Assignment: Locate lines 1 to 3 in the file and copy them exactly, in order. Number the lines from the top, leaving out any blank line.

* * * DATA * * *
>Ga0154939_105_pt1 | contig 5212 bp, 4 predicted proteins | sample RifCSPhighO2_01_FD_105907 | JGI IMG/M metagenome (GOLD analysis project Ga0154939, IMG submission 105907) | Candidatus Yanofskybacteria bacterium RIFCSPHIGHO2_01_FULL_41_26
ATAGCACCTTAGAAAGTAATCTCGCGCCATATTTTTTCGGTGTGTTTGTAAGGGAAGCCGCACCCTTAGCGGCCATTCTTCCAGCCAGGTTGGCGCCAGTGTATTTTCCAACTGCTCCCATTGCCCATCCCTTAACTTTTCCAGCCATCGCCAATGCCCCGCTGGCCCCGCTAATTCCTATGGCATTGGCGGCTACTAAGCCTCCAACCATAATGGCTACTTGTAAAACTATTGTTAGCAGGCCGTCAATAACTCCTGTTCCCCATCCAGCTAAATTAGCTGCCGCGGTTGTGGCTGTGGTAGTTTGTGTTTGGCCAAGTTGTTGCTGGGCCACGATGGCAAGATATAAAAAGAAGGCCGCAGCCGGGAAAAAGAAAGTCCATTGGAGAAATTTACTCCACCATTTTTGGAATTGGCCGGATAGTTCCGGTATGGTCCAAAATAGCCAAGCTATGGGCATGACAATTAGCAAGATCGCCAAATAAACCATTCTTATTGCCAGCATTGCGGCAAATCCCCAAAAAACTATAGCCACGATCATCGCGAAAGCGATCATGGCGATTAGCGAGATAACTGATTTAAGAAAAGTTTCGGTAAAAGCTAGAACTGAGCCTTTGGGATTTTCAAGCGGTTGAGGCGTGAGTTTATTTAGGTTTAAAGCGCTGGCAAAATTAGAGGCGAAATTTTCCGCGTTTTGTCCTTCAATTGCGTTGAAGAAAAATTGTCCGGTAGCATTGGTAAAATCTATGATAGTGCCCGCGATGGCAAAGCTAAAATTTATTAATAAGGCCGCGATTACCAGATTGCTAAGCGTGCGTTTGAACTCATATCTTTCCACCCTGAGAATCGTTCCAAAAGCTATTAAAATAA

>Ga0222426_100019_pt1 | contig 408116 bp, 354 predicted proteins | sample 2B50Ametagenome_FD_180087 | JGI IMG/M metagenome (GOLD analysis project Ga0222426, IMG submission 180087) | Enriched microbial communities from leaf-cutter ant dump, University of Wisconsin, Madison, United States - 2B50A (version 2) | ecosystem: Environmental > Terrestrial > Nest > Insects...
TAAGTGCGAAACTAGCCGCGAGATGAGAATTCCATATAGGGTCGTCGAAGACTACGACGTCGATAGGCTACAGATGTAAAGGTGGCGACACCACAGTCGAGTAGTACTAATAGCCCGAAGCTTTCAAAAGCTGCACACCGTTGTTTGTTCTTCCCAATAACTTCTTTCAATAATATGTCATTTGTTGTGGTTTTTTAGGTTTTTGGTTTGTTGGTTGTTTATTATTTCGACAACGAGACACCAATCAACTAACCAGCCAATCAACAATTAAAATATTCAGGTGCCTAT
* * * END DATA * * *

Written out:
>Ga0154939_105_pt1 | contig 5212 bp, 4 predicted proteins | sample RifCSPhighO2_01_FD_105907 | JGI IMG/M metagenome (GOLD analysis project Ga0154939, IMG submission 105907) | Candidatus Yanofskybacteria bacterium RIFCSPHIGHO2_01_FULL_41_26
ATAGCACCTTAGAAAGTAATCTCGCGCCATATTTTTTCGGTGTGTTTGTAAGGGAAGCCGCACCCTTAGCGGCCATTCTTCCAGCCAGGTTGGCGCCAGTGTATTTTCCAACTGCTCCCATTGCCCATCCCTTAACTTTTCCAGCCATCGCCAATGCCCCGCTGGCCCCGCTAATTCCTATGGCATTGGCGGCTACTAAGCCTCCAACCATAATGGCTACTTGTAAAACTATTGTTAGCAGGCCGTCAATAACTCCTGTTCCCCATCCAGCTAAATTAGCTGCCGCGGTTGTGGCTGTGGTAGTTTGTGTTTGGCCAAGTTGTTGCTGGGCCACGATGGCAAGATATAAAAAGAAGGCCGCAGCCGGGAAAAAGAAAGTCCATTGGAGAAATTTACTCCACCATTTTTGGAATTGGCCGGATAGTTCCGGTATGGTCCAAAATAGCCAAGCTATGGGCATGACAATTAGCAAGATCGCCAAATAAACCATTCTTATTGCCAGCATTGCGGCAAATCCCCAAAAAACTATAGCCACGATCATCGCGAAAGCGATCATGGCGATTAGCGAGATAACTGATTTAAGAAAAGTTTCGGTAAAAGCTAGAACTGAGCCTTTGGGATTTTCAAGCGGTTGAGGCGTGAGTTTATTTAGGTTTAAAGCGCTGGCAAAATTAGAGGCGAAATTTTCCGCGTTTTGTCCTTCAATTGCGTTGAAGAAAAATTGTCCGGTAGCATTGGTAAAATCTATGATAGTGCCCGCGATGGCAAAGCTAAAATTTATTAATAAGGCCGCGATTACCAGATTGCTAAGCGTGCGTTTGAACTCATATCTTTCCACCCTGAGAATCGTTCCAAAAGCTATTAAAATAA

>Ga0222426_100019_pt1 | contig 408116 bp, 354 predicted proteins | sample 2B50Ametagenome_FD_180087 | JGI IMG/M metagenome (GOLD analysis project Ga0222426, IMG submission 180087) | Enriched microbial communities from leaf-cutter ant dump, University of Wisconsin, Madison, United States - 2B50A (version 2) | ecosystem: Environmental > Terrestrial > Nest > Insects...